There was once a time when families and friends gathered around the TV on a Saturday night to watch two chiseled, broad-chested gladiators do combat in a ring confined by red ropes.
A time where you weren’t charged an outrageous one-time fee, typically around $100, to watch a fight that could last just 10 seconds.
During the past 15 years, boxing has seen a decline in popularity in the United States.
It seems like every year I read some kind of article saying “boxing is dead.”
While it isn’t quite dead, it’s certainly in a vegetative state.
Americans don’t tune in to the fights, even though boxing is still huge around the globe.
Many people in the states now watch mixed martial arts fights rather than your traditional boxing format.
All that could soon change — boxing plans a comeback tour in the national spotlight.
On Saturday, boxing will return to national broadcasting for the first time in 30 years.
On NBC, Al Michaels, Marv Albert and Sugar Ray Leonard will attempt to reintroduce us to boxing’s former glory with the debut of “Premier Boxing Champions.”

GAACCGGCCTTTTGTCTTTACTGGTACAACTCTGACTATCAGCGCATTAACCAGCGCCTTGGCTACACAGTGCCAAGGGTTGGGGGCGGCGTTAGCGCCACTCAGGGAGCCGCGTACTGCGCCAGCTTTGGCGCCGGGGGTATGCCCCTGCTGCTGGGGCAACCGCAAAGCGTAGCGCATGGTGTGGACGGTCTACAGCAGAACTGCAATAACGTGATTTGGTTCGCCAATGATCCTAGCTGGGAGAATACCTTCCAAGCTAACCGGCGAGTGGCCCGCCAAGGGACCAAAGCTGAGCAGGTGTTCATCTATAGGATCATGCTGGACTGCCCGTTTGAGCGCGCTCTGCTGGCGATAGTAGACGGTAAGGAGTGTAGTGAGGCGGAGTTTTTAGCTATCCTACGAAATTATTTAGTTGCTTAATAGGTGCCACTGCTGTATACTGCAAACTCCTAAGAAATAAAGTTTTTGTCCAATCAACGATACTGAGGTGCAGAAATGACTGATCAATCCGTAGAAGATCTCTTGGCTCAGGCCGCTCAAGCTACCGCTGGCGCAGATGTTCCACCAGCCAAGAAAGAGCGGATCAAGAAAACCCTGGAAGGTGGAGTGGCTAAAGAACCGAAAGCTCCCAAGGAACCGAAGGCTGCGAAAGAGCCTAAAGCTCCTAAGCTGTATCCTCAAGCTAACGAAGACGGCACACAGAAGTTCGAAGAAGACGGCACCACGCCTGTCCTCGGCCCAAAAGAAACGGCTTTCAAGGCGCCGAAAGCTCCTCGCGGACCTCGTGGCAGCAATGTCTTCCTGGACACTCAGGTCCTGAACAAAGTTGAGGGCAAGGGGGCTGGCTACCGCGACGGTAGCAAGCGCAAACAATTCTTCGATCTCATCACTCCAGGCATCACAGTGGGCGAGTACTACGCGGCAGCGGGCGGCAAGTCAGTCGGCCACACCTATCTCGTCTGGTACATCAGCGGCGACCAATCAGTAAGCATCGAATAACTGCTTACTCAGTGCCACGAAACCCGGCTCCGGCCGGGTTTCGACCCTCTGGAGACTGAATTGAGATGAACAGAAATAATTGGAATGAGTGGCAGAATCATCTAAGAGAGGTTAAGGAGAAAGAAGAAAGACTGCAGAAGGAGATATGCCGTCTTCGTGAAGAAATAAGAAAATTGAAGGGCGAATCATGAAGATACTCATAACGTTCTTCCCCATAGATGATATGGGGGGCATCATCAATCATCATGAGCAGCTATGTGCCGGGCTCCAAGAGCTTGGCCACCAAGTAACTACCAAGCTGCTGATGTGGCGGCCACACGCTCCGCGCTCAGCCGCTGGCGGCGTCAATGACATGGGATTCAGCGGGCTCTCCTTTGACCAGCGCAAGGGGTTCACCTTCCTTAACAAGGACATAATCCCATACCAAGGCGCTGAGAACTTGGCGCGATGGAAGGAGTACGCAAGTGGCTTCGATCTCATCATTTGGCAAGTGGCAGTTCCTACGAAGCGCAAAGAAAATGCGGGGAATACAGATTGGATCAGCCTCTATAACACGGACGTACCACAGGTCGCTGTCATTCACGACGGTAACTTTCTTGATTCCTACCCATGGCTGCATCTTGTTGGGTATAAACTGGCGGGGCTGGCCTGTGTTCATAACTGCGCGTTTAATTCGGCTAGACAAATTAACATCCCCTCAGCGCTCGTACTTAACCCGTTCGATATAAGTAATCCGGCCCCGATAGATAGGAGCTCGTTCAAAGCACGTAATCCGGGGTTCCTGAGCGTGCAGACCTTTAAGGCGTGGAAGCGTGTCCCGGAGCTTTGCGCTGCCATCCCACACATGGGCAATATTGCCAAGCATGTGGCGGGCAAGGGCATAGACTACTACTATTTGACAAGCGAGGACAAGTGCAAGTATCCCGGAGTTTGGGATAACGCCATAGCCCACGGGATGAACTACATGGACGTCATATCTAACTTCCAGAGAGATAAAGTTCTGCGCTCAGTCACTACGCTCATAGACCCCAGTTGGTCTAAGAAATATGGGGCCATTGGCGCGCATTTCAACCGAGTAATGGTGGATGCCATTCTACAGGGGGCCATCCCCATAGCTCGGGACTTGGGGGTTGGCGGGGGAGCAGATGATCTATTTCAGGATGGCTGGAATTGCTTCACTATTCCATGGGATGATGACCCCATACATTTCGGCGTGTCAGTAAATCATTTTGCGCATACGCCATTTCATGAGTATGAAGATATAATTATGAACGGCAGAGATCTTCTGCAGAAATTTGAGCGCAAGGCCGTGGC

Michaels will be in studio, Albert has the play-by-play and Leonard will come in with analysis — that’s some broadcasting firepower.
Keith Thurman versus Robert Guerrero will be headline bout following a matchup between Adrien Broner and John Molina Jr. starting at 8:30 p.m.
Al Haymon, a powerful manager in the boxing world, virtually made the entire thing happen.
Haymon came to terms with NBC in 2015 to showcase five prime-time cards on Saturday nights and also six afternoons and nine shows on NBCSN.
Saturday nights have turned into a ratings nightmare for most networks, and NBC is trying to, as the old cliché goes, “reinvent the wheel.”
If they can create human interest stories, and really delve into the lives, personalities and training of the fighters I think this could turn into a huge hit.
The average viewer will have no idea these boxers existed when they watch, and it’s up to the broadcasters to help make us care.
Manny Pacquiao and Floyd Mayweather Jr. can take the backseat until May 2, as far as I’m concerned.
They will charge $89.95 for standard definition, and $99.95 for high definition for “The fight of the century.”
Tickets cost anywhere from $3,500 to $250,000 for the fight.
Knowing that this single fight will bring in nearly $300 million makes me sick.
The two have been putting this off for a decade knowing that they can cash out when the time is right.
Let’s return to the way boxing once was.
Jordan Morey is the sports editor for The Tribune. Send comments to email@example.com.